Curb appeal is often cited as the most crucial factor when preparing your property for sale and landscaping is certainly the star player right next to your homes architectural style and elevation. Given Utah’s arid, high-desert climate, planning your landscaping with these considerations in mind is vitally important. As discussed in our most recent blog, water conservation (will link when the previous blog is live) has never been more critical with Utah being in a severe drought cycle and your landscape plan should consider drought tolerances.
Whether you are planning new landscaping for your construction project or are looking for ways to reduce your water usage, it’s important to realize that there are numerous plant species that can survive at our altitude of 6,500+ feet, however many will require excessive water use. Rather than try to replace your favorite shrub from wherever you lived prior to Park City, we suggest instead you look to native and adaptable species that can thrive in our climate. I love this species locator provided by the Lady Bird Johnson Wildflower Center at the University of Texas because it allows you to search for shrubs, trees, succulents, grasses, and vines by not just your location, but also the sun/shade condition of plant beds, as well as your flowering preferences to add seasonal color. Locally, the Utah State University Extension Program offers a plethora of information and courses about lawn and yard care, trees & shrubs, and soil care. You can learn more here.
Do a little reading.
One of the best books I’ve come across in my quest to learn more about landscaping at altitude since I moved here from Australia (another dry place!) in the 1980’s which is also considered a landscaping “Bible” by enthusiastic gardeners in and around Park City is appropriately titled “High Altitude Planting” by Amy Barrett.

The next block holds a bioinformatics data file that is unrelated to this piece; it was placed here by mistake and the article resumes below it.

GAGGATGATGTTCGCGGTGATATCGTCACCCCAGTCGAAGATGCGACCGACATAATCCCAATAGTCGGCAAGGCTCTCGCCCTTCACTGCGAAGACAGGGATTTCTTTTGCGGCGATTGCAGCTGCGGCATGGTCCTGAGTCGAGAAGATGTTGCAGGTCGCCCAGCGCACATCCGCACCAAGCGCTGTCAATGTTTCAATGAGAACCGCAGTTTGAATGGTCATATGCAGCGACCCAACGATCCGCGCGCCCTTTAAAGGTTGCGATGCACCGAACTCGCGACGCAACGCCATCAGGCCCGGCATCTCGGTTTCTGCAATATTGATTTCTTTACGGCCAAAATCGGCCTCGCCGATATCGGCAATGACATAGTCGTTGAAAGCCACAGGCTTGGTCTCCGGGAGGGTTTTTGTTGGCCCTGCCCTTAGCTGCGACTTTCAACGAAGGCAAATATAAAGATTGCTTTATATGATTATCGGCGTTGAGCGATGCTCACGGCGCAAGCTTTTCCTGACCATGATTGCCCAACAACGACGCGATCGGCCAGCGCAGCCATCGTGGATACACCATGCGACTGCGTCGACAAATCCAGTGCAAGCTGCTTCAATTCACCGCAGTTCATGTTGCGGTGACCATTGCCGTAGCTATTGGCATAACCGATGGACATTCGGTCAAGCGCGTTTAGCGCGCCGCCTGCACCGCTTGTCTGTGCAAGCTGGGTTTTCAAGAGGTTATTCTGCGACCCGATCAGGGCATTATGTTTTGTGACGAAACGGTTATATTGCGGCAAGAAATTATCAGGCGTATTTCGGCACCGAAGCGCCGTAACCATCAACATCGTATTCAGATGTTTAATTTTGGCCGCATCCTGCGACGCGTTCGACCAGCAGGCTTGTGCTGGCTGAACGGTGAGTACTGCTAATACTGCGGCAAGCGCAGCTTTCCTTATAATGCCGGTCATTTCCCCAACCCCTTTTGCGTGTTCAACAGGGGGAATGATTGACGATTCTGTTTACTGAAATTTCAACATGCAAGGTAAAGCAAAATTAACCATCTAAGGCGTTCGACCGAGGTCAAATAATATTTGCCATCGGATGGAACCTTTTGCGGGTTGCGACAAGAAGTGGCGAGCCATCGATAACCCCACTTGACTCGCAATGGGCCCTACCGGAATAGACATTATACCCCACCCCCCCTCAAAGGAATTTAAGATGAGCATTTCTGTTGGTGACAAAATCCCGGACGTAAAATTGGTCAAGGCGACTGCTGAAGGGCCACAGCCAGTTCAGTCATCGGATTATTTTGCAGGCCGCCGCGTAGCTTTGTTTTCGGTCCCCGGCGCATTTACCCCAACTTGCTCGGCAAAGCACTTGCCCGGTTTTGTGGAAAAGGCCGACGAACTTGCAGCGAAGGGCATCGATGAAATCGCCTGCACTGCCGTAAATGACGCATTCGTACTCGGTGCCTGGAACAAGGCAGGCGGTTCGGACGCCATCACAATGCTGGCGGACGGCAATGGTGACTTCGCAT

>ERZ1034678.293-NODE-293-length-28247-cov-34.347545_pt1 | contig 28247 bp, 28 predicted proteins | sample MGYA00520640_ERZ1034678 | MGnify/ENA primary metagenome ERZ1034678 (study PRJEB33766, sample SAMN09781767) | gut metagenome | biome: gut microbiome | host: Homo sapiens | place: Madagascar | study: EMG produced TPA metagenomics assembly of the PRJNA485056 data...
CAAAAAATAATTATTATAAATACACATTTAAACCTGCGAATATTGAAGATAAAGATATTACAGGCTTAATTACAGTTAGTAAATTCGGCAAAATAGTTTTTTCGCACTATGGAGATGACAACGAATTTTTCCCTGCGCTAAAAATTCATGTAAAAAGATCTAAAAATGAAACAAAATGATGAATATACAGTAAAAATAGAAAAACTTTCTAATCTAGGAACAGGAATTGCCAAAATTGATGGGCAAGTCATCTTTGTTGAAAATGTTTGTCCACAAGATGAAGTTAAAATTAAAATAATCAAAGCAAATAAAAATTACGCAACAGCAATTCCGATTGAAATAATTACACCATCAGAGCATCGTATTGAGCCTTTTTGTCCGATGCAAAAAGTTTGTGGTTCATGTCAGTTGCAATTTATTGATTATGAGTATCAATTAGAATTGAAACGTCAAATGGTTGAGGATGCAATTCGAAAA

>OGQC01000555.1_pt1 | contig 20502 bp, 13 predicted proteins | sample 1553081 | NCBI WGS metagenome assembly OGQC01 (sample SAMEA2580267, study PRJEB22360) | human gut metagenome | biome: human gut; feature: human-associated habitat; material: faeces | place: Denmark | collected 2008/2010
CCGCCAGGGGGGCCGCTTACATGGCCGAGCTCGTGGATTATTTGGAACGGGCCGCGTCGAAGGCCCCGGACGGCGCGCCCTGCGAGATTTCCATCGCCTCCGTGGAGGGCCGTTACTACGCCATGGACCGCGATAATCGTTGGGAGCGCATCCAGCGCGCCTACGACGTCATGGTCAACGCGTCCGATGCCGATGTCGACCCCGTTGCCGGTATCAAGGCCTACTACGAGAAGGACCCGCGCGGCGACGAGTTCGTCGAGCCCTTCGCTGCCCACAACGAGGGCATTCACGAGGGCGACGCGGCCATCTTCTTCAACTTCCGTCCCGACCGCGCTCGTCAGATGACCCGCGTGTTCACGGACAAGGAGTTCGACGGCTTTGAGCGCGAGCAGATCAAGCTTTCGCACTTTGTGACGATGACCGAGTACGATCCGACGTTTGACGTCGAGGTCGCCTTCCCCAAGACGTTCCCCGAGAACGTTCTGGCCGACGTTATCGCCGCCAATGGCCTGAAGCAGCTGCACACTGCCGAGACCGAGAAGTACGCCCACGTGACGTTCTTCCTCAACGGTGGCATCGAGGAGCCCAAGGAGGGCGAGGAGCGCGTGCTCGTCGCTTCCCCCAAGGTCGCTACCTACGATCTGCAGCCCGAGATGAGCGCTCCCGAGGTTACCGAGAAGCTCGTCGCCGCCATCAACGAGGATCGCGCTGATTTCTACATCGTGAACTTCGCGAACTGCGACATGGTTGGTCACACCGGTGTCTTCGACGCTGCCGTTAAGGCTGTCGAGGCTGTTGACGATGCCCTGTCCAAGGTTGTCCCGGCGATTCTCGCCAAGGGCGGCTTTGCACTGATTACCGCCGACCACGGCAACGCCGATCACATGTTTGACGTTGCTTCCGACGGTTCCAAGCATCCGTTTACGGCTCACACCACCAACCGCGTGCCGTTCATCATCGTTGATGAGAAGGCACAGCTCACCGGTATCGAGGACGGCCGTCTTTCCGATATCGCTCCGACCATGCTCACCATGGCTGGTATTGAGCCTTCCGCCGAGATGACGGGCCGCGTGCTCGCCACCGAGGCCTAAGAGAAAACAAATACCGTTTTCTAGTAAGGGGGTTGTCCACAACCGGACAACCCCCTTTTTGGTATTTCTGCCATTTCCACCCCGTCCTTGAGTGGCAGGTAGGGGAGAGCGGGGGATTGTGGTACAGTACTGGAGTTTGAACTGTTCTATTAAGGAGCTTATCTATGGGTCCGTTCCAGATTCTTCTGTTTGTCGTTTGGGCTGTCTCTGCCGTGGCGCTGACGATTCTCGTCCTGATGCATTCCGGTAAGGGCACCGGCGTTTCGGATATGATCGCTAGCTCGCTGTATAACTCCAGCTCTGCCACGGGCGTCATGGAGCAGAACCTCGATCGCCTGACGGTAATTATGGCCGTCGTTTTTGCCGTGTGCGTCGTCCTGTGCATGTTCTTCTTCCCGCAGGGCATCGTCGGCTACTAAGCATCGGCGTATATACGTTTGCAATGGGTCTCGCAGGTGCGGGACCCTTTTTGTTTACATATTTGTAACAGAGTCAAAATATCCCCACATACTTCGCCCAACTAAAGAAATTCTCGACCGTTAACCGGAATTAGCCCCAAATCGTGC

It’s available at Park City Gardens off Highway 224, which is the boutique at Park City Nursery, and offers incredibly helpful advice. While you are there, pop into the Garden Café and say hi to my daughter Alexia, she is working as a barista this Summer.
If you are like me and don’t consider yourself a DIY expert when it comes to landscaping, chances are good you’ll be hiring professional help. We are fortunate that along the Wasatch Back, there are numerous highly qualified landscaping contractors who can help maintain your landscaping and several of them also offer design services by trained landscape architects. Here are some suggested steps and questions to consider when venturing down this path.
1. Start this process EARLY. Every quality contractor in any discipline related to home construction is generally booked at least a season in advance so plan accordingly.